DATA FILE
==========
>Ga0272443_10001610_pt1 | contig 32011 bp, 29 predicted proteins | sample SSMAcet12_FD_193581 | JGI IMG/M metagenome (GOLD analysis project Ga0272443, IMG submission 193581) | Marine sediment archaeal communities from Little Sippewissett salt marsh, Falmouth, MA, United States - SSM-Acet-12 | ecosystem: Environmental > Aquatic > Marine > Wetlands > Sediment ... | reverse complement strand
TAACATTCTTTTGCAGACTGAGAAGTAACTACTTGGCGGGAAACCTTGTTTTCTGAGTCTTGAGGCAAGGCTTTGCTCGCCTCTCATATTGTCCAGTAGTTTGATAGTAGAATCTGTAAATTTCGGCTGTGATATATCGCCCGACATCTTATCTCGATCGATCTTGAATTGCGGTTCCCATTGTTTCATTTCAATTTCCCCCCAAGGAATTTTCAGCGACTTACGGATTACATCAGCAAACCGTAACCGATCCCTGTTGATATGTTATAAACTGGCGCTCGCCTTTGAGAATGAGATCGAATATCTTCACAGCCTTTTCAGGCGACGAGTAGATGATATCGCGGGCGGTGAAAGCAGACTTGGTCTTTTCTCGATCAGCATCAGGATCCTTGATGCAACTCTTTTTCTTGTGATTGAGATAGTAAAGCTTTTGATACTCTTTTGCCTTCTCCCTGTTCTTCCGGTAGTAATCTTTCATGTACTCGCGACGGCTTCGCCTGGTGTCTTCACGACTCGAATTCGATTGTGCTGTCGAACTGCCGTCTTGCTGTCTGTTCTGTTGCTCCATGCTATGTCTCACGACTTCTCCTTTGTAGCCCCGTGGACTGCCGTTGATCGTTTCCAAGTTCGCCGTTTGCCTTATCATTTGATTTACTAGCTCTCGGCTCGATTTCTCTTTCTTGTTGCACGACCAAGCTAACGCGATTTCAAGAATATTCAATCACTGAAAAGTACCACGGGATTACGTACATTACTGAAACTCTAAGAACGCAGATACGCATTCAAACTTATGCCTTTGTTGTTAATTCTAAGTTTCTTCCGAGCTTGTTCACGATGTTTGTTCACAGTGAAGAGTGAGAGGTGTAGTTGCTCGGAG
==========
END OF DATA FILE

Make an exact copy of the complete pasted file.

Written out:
>Ga0272443_10001610_pt1 | contig 32011 bp, 29 predicted proteins | sample SSMAcet12_FD_193581 | JGI IMG/M metagenome (GOLD analysis project Ga0272443, IMG submission 193581) | Marine sediment archaeal communities from Little Sippewissett salt marsh, Falmouth, MA, United States - SSM-Acet-12 | ecosystem: Environmental > Aquatic > Marine > Wetlands > Sediment ... | reverse complement strand
TAACATTCTTTTGCAGACTGAGAAGTAACTACTTGGCGGGAAACCTTGTTTTCTGAGTCTTGAGGCAAGGCTTTGCTCGCCTCTCATATTGTCCAGTAGTTTGATAGTAGAATCTGTAAATTTCGGCTGTGATATATCGCCCGACATCTTATCTCGATCGATCTTGAATTGCGGTTCCCATTGTTTCATTTCAATTTCCCCCCAAGGAATTTTCAGCGACTTACGGATTACATCAGCAAACCGTAACCGATCCCTGTTGATATGTTATAAACTGGCGCTCGCCTTTGAGAATGAGATCGAATATCTTCACAGCCTTTTCAGGCGACGAGTAGATGATATCGCGGGCGGTGAAAGCAGACTTGGTCTTTTCTCGATCAGCATCAGGATCCTTGATGCAACTCTTTTTCTTGTGATTGAGATAGTAAAGCTTTTGATACTCTTTTGCCTTCTCCCTGTTCTTCCGGTAGTAATCTTTCATGTACTCGCGACGGCTTCGCCTGGTGTCTTCACGACTCGAATTCGATTGTGCTGTCGAACTGCCGTCTTGCTGTCTGTTCTGTTGCTCCATGCTATGTCTCACGACTTCTCCTTTGTAGCCCCGTGGACTGCCGTTGATCGTTTCCAAGTTCGCCGTTTGCCTTATCATTTGATTTACTAGCTCTCGGCTCGATTTCTCTTTCTTGTTGCACGACCAAGCTAACGCGATTTCAAGAATATTCAATCACTGAAAAGTACCACGGGATTACGTACATTACTGAAACTCTAAGAACGCAGATACGCATTCAAACTTATGCCTTTGTTGTTAATTCTAAGTTTCTTCCGAGCTTGTTCACGATGTTTGTTCACAGTGAAGAGTGAGAGGTGTAGTTGCTCGGAG